‘The City’, or Cathair Crobh Dearg, is a local pilgrimage site in Shrone, Rathmore, Kerry, on the northern slopes of the Paps. The name ‘The City’ refers to the locations role as a cathair (ringfort). The surviving walls and features of the antiquity serve as setting for the pattern that is performed there. It is believed that this has been a place of continual devotion and worship over several millennia.
Both the location and possibly a pagan deity were Christianised with the space being associated with St. Craobh Dearg ( a sister of St Gobnait of Ballyvourney). In a further pagan/Celtic connection, the pattern is performed on May Day, that is the feast of Bealtaine and it is linked with ensuring the health of cattle, or sometimes agriculture more generally.
The Well is located on western side of the City. It is the last station on the pattern. It is enclosed by a stone wall with a small amount of votive offerings present.
Some work was done in the recent past with the well being located within concrete piping, with surrounding steps which facilitate access.
At the western station of the pattern, there is a statue of Our Lady with the Infant Jesus and a number of cross slabs. Devotees make the shape of the corss as part of the pattern. The deep groves speak to the age of this practice.
The Well from the road, with a woman doing the rounds and a man at the well.
A woman doing the rounds, circling the outside of the City. The flow of people that day has created a ‘path’ in the grass.
The water is taken away on sprinkled on cattle or the land. It is also kept to give to sick cattle. Some people take several bottles of water, collecting it for their neighbours and friends.
A recording of me collecting some water from the well.
A video of me walking around the outside of the City, along the pattern route. The flow of earlier pilgrims has left a clear on the route.
St Gobnait, who is venerated at different sites in the south of Ireland, has her feast day on 11th February. St Gobnait’s house and holy well in Ballyvourney, Cork, is one of the main sites of devotion associated with the saint. On the feast day or pattern day, people come to do the rounds and visit the well. The site located just outside the village is very well maintained an attracts visitors throughout the year.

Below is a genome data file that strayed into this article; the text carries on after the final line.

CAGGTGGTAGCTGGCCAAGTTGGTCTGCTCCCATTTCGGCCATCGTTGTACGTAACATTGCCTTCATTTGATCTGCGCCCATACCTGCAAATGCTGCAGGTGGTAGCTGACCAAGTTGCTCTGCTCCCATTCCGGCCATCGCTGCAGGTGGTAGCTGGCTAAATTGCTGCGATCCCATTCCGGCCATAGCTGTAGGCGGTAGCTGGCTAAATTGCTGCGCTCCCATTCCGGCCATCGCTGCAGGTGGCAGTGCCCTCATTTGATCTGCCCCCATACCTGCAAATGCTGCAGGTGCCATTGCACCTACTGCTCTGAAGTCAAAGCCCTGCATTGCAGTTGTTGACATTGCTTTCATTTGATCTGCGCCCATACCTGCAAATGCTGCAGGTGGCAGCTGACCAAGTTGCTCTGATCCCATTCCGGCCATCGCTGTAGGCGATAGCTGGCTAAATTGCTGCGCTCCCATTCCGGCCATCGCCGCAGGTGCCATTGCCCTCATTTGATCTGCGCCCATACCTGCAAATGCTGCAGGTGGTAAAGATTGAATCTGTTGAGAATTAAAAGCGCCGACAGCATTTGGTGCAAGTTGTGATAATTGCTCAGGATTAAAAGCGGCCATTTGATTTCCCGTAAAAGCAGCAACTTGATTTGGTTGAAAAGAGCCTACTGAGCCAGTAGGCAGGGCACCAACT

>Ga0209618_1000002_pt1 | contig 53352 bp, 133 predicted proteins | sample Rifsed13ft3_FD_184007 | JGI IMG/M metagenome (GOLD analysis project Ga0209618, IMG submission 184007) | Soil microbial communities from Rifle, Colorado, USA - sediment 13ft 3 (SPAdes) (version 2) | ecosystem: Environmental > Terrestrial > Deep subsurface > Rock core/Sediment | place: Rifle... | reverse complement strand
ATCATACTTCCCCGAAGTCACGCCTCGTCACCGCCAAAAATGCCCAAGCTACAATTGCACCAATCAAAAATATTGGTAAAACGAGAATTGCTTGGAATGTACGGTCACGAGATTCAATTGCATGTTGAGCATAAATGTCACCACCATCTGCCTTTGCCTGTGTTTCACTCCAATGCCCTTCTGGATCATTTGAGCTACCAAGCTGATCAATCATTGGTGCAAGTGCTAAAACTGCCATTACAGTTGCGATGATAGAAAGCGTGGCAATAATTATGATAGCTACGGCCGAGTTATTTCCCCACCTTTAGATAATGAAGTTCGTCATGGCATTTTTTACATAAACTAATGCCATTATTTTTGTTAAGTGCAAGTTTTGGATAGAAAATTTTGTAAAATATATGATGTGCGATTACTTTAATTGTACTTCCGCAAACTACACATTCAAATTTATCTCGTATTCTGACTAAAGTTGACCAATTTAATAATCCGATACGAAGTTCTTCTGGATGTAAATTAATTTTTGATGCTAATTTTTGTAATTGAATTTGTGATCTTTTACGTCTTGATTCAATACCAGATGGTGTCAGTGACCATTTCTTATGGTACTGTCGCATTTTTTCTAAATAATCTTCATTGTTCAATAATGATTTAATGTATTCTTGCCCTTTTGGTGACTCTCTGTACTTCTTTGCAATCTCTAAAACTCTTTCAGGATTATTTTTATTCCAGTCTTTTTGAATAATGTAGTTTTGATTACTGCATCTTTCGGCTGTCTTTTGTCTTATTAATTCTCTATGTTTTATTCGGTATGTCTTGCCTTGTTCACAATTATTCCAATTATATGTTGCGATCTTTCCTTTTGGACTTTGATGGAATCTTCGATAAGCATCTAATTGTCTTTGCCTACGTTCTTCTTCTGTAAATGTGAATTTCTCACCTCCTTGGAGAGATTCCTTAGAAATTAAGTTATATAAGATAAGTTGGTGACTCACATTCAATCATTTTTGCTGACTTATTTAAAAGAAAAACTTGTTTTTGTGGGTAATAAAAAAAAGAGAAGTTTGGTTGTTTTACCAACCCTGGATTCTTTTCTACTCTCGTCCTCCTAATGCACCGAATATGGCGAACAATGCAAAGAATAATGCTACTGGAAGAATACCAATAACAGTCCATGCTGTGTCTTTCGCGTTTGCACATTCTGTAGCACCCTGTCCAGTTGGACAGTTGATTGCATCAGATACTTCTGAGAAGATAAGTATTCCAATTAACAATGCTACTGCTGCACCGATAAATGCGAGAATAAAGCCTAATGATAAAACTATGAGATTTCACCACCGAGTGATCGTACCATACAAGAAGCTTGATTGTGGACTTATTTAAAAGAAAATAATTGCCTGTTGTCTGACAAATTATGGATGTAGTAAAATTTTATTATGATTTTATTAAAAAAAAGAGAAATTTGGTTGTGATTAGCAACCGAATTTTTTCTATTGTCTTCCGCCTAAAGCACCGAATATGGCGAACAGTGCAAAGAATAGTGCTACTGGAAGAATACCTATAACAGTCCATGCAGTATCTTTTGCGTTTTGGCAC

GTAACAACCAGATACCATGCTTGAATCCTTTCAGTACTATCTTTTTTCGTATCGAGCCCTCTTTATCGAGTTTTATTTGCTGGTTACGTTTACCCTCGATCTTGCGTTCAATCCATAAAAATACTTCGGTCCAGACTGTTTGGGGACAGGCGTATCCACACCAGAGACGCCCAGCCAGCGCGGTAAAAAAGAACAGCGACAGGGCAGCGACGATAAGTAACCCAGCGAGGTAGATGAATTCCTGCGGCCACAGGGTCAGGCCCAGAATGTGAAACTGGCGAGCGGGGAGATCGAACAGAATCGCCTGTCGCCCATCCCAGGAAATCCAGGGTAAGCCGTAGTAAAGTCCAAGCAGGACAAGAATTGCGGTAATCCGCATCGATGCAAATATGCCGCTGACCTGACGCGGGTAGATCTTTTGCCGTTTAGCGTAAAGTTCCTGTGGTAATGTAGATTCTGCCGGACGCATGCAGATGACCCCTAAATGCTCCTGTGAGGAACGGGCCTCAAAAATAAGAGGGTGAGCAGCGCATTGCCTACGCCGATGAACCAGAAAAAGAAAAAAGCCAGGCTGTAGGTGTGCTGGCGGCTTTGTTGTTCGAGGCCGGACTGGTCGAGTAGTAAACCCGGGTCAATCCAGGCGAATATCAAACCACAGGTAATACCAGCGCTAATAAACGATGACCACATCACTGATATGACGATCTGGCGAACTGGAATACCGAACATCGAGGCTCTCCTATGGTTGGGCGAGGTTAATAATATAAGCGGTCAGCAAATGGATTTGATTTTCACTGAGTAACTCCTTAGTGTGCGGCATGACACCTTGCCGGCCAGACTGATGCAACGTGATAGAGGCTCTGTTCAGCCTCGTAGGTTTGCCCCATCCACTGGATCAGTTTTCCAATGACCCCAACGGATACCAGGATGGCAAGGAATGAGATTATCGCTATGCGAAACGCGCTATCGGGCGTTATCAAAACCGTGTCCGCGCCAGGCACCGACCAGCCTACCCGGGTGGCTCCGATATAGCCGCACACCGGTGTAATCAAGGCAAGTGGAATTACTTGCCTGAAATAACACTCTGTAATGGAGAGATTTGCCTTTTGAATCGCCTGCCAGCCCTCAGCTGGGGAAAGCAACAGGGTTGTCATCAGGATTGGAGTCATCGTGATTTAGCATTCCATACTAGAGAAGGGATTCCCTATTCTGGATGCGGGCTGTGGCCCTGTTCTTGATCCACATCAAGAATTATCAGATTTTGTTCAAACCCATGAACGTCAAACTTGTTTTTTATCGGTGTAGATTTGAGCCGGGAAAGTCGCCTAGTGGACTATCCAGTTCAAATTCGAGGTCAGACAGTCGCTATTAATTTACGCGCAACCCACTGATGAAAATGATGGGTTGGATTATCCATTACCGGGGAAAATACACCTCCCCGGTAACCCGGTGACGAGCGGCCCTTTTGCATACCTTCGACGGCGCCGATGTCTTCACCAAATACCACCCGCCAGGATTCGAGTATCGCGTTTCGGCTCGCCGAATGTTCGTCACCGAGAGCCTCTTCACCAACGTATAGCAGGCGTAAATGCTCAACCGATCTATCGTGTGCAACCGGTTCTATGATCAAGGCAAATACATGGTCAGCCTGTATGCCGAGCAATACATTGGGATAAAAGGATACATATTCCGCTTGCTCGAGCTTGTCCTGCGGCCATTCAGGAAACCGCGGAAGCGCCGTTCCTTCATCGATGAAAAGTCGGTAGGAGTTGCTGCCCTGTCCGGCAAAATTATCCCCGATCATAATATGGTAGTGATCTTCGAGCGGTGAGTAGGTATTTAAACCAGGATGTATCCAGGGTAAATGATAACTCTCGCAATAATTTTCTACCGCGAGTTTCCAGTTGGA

Pilgrims praying in the rain at the statue of St Gobnait
The grave of St Gobnait which is a focus of devotional activity. It is a station on the rounds and people frequently leave votive offerings here.
Looking down on the pilgrimage site from beside the statue. One of the wells is in the foreground, with the grave in the middle ground to the right and the old church, which is also part of the rounds, is in the background.
St Gobnait’s Well which is adjacent to the graveyard; it is the final station on the rounds
A recording at St Gobnait’s Holy Well Ballyvourney Cork on 11th Feb 2013, the feast day of the saint. The recording captures the lifting a cup form above the well, taking up some water, drinking some, returning the water, the ambient sound in the well structure and returning the cup.
A selection of photographs and an audio recording taken today (St Brigid’s Day, 2013) at St Brigd’s Well, Liscannor Clare. There was a steady flow of people visiting the well. A mass was due to be held there at noon, weather permitting; however, it was said in the parish church instead. Most of the visitors took away a bottle of the water, while some engaged some in prayer patterns. A number of votive offerings were left in the well and rags tied to the trees adjacent to the well and pattern route.